Comparing Topaz Gigapixel AI vs. Adobe Photoshop


Comparing Topaz Gigapixel AI vs. Adobe Photoshop by Jonathan Zdziarski (click on images for larger view):

I purchased Topaz Gigapixel AI as part of a bundle last year, but haven’t had much need to do enlargements until recently. I have several 2:1 cropped photos with a native-ish resolution of 12×24″, and wanted to see if Gigapixel was up to the task of handling a 24×48″ enlargement. Given how much Topaz products have been hyped lately, it seemed like a worthy endeavor to compare Gigapixel AI to Photoshop’s “Preserve Details 2.0” upscaler.

I took this photo, “The Photographer” on a trip to Iceland in 2015, at the popular black sand dunes in Stokksnes overlooking the Vestrahorn mountain range, using a Nikon D810 and a Zeiss 35mm f/1.4 at f/5.6.


“The Photographer” by Jonathan Zdziarski

This print currently lives on my wall as a 12×24, which is probably the native resolution after cropping. If I did any minor resampling, I don’t recall, but I typically only resample before emitting a print jpeg, and so when working with the original Photoshop file, none of my images should ever be resampled.

I renamed my image to “The Other Photographer” to avoid accidentally overwriting anything. I then ran the photo through both Topaz Gigapixel AI and Adobe Photoshop’s “Preserve Details 2.0″ to produce two 24×48” images (2x), then saved each jpeg at maximum quality, which is what I would normally send to the printer. Let’s compare the output of these two products.


Adobe Photoshop


Topaz Gigapixel AI

The first thing immediately noticeable is that Gigapixel AI tends to sharpen the final image more than Photoshop does. You’ll see several examples of the two here, and it feels “over sharpened” in my opinion, but that is largely subjective. If you’re looking to achieve an identical level of sharpness with Preserve Details 2, applying the most basic sharpening filter in Photoshop seems to do the trick. NOTE: I left all of these images unsharpened for comparison.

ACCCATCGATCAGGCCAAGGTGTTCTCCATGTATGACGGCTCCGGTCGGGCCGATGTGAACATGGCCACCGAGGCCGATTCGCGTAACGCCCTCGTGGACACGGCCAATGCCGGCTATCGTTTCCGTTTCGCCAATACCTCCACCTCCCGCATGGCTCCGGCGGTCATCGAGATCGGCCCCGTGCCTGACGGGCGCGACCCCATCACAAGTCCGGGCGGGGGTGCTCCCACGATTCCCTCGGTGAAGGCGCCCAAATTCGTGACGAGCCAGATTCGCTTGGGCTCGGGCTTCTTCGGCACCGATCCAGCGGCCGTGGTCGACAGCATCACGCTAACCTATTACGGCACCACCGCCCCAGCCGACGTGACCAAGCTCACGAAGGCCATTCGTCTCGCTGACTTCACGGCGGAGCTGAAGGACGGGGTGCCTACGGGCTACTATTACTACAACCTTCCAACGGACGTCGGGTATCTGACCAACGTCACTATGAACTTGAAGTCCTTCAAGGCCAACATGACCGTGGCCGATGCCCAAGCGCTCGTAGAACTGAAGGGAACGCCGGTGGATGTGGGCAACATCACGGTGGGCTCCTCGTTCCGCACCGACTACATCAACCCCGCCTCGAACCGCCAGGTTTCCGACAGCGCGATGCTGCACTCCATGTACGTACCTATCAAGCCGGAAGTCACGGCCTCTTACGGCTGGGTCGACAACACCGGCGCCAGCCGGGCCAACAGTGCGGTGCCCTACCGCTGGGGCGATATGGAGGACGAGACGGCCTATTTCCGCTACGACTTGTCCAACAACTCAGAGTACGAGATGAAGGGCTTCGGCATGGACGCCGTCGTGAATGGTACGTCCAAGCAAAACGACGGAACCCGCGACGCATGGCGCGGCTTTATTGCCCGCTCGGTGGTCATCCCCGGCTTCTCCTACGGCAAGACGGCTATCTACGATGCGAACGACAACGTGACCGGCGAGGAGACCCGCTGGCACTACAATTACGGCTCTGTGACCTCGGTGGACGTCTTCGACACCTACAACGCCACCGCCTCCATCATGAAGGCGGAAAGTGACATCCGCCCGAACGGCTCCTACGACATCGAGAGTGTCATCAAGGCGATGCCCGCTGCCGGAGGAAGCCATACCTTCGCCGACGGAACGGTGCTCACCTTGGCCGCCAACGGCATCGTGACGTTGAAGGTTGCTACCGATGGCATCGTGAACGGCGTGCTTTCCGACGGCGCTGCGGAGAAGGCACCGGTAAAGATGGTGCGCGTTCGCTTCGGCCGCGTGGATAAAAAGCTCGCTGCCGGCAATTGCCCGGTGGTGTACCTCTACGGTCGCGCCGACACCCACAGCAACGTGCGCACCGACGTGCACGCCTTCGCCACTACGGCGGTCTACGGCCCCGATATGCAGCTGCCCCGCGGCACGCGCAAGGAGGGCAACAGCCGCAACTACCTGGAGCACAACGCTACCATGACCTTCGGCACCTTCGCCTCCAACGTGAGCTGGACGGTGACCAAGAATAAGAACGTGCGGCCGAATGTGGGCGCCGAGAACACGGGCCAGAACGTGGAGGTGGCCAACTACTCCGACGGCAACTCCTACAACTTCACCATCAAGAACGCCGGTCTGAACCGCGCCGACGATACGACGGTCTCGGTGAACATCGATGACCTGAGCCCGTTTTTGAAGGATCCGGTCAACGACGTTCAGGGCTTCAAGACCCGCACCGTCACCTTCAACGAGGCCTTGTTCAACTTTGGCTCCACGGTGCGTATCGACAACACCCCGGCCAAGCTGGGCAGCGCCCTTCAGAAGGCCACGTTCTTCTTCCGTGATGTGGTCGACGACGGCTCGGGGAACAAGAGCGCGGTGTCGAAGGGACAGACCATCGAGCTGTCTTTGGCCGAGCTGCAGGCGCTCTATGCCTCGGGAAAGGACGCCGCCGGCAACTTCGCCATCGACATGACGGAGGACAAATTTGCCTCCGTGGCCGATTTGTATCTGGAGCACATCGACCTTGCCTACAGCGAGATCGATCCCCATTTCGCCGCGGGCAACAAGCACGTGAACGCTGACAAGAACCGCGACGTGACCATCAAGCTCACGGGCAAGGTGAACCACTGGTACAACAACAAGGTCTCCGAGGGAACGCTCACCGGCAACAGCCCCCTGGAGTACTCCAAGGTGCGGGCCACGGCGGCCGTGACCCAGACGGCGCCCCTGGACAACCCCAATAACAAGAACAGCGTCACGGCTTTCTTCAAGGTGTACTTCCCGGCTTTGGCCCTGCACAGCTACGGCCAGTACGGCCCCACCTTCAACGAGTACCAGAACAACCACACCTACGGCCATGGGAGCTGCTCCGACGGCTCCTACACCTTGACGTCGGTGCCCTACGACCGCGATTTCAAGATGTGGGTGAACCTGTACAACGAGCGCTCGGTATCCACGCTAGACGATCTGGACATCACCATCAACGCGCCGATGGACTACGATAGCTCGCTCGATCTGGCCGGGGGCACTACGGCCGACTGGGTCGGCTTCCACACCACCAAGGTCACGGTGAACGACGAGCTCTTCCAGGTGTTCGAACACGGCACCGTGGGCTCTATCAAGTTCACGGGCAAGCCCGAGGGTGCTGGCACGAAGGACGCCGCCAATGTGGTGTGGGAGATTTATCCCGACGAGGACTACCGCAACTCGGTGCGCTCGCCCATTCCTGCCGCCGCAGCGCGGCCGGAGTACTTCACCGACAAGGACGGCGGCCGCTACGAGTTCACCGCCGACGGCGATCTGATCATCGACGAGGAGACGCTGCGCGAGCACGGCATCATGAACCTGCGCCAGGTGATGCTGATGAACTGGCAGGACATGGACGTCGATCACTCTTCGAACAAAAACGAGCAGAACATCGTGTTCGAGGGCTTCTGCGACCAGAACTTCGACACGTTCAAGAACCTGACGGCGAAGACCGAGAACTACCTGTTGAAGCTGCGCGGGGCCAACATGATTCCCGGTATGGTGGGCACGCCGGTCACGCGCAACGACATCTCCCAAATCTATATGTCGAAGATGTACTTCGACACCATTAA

Other positive points worth mentioning: It does not appear that either filter magnified the chromatic aberrations on the photographer any more than the other, which can often happen with enlargements. Let’s take a closer look at some other portions of the photo. So far, the two are performing equally well!


Adobe Photoshop


Topaz Gigapixel AI

Getting into the details of the fine blades of Icelandic grass on the dunes, we also see that both filters performed well, with Photoshop’s output sharpness slightly less than that of Gigapixel AI’s. There is very little color variation between the two, however, because Gigapixel’s output was sharpened more, the blades do have some added brightness in their definition. This too is subjective, and so the two continue to function equally well. There is no clear winner at the moment.


Adobe Photoshop


Topaz Gigapixel AI